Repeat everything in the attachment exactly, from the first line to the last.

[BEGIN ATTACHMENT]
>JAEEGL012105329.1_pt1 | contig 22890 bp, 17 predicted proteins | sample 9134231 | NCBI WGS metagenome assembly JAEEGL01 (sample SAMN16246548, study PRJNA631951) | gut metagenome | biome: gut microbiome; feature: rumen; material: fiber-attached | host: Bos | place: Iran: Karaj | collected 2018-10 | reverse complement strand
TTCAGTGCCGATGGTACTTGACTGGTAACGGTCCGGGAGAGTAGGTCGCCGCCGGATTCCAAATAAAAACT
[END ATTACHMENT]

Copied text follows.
>JAEEGL012105329.1_pt1 | contig 22890 bp, 17 predicted proteins | sample 9134231 | NCBI WGS metagenome assembly JAEEGL01 (sample SAMN16246548, study PRJNA631951) | gut metagenome | biome: gut microbiome; feature: rumen; material: fiber-attached | host: Bos | place: Iran: Karaj | collected 2018-10 | reverse complement strand
TTCAGTGCCGATGGTACTTGACTGGTAACGGTCCGGGAGAGTAGGTCGCCGCCGGATTCCAAATAAAAACT